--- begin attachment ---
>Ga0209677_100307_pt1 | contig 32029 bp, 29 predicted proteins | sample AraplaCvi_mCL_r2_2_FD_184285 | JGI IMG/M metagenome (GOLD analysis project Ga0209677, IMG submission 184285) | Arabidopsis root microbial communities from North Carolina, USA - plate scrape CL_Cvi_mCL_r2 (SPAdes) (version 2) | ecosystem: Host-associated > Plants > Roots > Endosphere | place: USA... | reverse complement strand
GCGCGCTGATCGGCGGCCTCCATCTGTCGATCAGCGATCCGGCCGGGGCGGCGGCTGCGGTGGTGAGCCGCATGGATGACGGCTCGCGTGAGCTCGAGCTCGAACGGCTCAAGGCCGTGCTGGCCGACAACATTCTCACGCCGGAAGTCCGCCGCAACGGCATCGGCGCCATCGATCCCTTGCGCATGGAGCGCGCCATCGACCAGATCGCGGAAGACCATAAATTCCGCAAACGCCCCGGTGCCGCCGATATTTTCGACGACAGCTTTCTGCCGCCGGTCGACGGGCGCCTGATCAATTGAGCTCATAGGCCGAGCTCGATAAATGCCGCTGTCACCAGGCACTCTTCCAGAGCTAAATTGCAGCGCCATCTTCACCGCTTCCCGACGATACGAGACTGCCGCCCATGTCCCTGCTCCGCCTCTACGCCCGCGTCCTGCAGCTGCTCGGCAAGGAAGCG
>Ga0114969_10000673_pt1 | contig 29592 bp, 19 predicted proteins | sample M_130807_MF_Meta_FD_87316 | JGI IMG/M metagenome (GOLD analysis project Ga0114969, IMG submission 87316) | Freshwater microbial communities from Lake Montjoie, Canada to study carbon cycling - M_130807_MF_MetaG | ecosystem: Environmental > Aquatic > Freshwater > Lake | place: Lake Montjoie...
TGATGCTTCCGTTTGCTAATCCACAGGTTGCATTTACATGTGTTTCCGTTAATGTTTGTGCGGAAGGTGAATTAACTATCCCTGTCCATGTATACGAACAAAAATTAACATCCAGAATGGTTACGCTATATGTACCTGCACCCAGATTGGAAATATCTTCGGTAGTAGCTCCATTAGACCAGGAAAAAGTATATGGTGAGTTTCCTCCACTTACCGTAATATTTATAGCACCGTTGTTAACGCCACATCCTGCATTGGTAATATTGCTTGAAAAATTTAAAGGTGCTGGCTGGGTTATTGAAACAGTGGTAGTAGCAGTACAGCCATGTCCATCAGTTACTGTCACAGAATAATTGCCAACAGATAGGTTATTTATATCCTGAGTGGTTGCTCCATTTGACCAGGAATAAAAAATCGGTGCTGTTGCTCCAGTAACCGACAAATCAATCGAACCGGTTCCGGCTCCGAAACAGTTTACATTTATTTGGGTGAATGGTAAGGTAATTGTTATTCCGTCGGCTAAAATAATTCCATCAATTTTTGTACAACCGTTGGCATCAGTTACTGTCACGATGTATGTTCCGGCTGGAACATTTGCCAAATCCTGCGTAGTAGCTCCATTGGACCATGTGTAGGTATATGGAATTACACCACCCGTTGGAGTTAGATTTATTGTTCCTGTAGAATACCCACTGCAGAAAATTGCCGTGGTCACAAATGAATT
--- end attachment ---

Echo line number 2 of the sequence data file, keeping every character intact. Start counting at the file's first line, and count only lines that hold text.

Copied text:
GCGCGCTGATCGGCGGCCTCCATCTGTCGATCAGCGATCCGGCCGGGGCGGCGGCTGCGGTGGTGAGCCGCATGGATGACGGCTCGCGTGAGCTCGAGCTCGAACGGCTCAAGGCCGTGCTGGCCGACAACATTCTCACGCCGGAAGTCCGCCGCAACGGCATCGGCGCCATCGATCCCTTGCGCATGGAGCGCGCCATCGACCAGATCGCGGAAGACCATAAATTCCGCAAACGCCCCGGTGCCGCCGATATTTTCGACGACAGCTTTCTGCCGCCGGTCGACGGGCGCCTGATCAATTGAGCTCATAGGCCGAGCTCGATAAATGCCGCTGTCACCAGGCACTCTTCCAGAGCTAAATTGCAGCGCCATCTTCACCGCTTCCCGACGATACGAGACTGCCGCCCATGTCCCTGCTCCGCCTCTACGCCCGCGTCCTGCAGCTGCTCGGCAAGGAAGCG